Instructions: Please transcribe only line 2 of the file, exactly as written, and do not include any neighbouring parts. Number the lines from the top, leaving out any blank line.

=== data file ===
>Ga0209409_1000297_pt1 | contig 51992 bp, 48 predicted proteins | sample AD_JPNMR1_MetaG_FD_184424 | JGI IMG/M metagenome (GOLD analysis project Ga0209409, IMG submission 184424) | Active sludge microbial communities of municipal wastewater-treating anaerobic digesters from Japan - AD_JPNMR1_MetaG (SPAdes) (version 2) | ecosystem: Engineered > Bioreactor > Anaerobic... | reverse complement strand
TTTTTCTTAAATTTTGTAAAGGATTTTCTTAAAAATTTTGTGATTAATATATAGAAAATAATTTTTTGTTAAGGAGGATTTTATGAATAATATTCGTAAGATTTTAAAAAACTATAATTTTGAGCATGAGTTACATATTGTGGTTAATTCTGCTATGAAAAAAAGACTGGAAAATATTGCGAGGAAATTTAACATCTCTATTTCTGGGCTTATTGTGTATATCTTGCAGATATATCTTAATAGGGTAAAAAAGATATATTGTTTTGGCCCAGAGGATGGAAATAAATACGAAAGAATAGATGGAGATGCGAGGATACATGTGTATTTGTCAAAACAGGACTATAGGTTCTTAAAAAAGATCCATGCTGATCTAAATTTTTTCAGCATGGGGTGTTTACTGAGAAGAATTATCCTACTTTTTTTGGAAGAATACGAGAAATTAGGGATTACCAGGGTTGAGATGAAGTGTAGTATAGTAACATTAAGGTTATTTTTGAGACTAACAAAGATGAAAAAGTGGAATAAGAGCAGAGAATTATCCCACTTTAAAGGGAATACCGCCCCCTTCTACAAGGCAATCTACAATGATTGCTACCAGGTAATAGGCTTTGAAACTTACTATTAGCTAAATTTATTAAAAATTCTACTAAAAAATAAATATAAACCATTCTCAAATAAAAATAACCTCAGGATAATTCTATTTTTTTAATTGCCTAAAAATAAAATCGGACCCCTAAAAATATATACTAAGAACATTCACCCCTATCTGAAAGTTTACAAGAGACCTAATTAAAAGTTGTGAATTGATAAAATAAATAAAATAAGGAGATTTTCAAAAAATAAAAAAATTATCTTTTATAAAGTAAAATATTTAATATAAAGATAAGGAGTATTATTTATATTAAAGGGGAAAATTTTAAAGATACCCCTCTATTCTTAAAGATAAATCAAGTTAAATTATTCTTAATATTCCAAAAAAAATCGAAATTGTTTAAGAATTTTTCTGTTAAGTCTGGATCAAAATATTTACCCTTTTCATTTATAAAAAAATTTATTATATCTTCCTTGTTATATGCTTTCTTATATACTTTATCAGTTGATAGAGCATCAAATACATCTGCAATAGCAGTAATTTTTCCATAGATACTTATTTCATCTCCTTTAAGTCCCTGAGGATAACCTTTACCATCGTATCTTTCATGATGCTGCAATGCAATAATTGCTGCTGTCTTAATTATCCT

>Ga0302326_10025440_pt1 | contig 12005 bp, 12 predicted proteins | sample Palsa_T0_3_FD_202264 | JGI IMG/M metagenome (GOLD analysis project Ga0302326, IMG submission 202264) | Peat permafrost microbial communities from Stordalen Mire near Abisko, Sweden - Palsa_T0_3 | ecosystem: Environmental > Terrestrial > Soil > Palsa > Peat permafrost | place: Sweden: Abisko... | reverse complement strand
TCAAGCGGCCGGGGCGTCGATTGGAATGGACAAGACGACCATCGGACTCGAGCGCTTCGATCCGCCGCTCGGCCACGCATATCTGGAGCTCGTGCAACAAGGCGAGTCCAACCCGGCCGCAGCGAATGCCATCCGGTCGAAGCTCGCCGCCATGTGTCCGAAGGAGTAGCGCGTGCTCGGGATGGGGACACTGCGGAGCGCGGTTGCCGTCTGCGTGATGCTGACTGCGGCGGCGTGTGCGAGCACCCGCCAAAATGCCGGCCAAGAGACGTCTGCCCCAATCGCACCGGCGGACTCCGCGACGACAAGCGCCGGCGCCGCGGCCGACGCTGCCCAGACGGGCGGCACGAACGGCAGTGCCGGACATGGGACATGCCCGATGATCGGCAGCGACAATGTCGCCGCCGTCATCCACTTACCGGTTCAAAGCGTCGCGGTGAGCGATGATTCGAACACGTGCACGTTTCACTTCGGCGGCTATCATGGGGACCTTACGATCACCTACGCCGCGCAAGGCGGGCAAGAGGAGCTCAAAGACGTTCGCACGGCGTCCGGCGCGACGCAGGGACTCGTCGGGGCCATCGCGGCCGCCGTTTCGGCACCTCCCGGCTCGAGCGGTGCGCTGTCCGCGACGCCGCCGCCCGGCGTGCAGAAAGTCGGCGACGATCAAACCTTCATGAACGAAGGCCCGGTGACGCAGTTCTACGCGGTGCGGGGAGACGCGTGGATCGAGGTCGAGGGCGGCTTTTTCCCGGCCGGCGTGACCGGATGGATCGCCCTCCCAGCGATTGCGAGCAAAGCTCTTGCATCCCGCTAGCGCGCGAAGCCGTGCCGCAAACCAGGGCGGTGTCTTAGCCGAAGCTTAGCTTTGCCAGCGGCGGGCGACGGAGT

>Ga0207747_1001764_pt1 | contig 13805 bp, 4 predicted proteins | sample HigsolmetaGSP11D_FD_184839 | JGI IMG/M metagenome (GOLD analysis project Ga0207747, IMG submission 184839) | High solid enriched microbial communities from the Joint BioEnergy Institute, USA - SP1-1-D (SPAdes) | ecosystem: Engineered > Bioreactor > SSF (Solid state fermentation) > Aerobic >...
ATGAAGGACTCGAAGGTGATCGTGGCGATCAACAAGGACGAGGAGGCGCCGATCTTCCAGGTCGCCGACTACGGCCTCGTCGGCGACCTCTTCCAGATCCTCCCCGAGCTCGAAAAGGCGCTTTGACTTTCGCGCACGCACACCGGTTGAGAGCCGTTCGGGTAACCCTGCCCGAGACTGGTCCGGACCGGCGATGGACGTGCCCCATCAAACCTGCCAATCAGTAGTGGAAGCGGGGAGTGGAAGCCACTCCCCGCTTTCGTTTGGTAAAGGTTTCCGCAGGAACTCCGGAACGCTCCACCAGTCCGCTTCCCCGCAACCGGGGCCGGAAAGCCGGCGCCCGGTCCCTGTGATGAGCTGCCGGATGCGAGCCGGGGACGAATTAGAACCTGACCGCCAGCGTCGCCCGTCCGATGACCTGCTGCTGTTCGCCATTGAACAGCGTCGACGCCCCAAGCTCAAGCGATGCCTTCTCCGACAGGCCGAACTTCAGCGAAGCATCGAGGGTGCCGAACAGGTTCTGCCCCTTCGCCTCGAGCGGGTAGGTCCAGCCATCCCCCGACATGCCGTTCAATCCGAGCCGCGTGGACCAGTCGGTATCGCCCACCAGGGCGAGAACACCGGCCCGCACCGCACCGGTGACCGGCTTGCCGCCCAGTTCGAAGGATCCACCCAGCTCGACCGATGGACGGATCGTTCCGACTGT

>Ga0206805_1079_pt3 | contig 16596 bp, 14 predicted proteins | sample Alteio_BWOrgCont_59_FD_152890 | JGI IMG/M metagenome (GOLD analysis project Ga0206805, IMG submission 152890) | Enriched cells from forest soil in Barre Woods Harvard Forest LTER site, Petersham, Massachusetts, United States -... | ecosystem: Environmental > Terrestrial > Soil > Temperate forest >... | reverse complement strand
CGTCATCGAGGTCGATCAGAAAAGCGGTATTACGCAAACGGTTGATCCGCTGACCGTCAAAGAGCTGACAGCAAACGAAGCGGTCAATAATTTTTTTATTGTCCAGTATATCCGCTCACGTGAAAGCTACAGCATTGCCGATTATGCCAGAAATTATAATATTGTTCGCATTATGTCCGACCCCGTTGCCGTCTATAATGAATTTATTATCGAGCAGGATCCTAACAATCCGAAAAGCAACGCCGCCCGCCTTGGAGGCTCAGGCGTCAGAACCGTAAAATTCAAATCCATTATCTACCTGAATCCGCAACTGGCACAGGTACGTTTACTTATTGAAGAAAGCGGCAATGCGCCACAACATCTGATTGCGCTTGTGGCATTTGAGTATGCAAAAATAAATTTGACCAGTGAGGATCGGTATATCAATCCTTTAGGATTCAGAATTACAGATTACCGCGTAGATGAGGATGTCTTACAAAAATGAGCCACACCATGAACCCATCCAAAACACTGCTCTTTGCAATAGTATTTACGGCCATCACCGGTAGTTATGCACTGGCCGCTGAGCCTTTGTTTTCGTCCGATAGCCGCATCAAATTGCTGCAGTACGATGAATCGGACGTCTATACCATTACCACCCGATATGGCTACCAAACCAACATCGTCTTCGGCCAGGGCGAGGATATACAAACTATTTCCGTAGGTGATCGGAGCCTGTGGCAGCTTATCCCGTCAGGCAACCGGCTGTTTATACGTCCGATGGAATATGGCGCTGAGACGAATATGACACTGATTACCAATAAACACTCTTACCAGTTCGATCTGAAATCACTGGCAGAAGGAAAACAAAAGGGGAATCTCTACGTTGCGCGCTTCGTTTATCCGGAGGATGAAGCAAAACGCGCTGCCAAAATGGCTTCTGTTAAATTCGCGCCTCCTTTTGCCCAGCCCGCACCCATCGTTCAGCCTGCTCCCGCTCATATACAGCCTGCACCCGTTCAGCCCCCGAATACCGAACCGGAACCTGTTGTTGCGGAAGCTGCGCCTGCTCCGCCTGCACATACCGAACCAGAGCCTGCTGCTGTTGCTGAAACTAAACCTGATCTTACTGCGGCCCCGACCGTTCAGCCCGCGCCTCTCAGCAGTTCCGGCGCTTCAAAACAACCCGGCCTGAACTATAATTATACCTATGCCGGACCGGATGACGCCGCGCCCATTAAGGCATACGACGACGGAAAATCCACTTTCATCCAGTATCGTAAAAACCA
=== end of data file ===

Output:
TTTTTCTTAAATTTTGTAAAGGATTTTCTTAAAAATTTTGTGATTAATATATAGAAAATAATTTTTTGTTAAGGAGGATTTTATGAATAATATTCGTAAGATTTTAAAAAACTATAATTTTGAGCATGAGTTACATATTGTGGTTAATTCTGCTATGAAAAAAAGACTGGAAAATATTGCGAGGAAATTTAACATCTCTATTTCTGGGCTTATTGTGTATATCTTGCAGATATATCTTAATAGGGTAAAAAAGATATATTGTTTTGGCCCAGAGGATGGAAATAAATACGAAAGAATAGATGGAGATGCGAGGATACATGTGTATTTGTCAAAACAGGACTATAGGTTCTTAAAAAAGATCCATGCTGATCTAAATTTTTTCAGCATGGGGTGTTTACTGAGAAGAATTATCCTACTTTTTTTGGAAGAATACGAGAAATTAGGGATTACCAGGGTTGAGATGAAGTGTAGTATAGTAACATTAAGGTTATTTTTGAGACTAACAAAGATGAAAAAGTGGAATAAGAGCAGAGAATTATCCCACTTTAAAGGGAATACCGCCCCCTTCTACAAGGCAATCTACAATGATTGCTACCAGGTAATAGGCTTTGAAACTTACTATTAGCTAAATTTATTAAAAATTCTACTAAAAAATAAATATAAACCATTCTCAAATAAAAATAACCTCAGGATAATTCTATTTTTTTAATTGCCTAAAAATAAAATCGGACCCCTAAAAATATATACTAAGAACATTCACCCCTATCTGAAAGTTTACAAGAGACCTAATTAAAAGTTGTGAATTGATAAAATAAATAAAATAAGGAGATTTTCAAAAAATAAAAAAATTATCTTTTATAAAGTAAAATATTTAATATAAAGATAAGGAGTATTATTTATATTAAAGGGGAAAATTTTAAAGATACCCCTCTATTCTTAAAGATAAATCAAGTTAAATTATTCTTAATATTCCAAAAAAAATCGAAATTGTTTAAGAATTTTTCTGTTAAGTCTGGATCAAAATATTTACCCTTTTCATTTATAAAAAAATTTATTATATCTTCCTTGTTATATGCTTTCTTATATACTTTATCAGTTGATAGAGCATCAAATACATCTGCAATAGCAGTAATTTTTCCATAGATACTTATTTCATCTCCTTTAAGTCCCTGAGGATAACCTTTACCATCGTATCTTTCATGATGCTGCAATGCAATAATTGCTGCTGTCTTAATTATCCT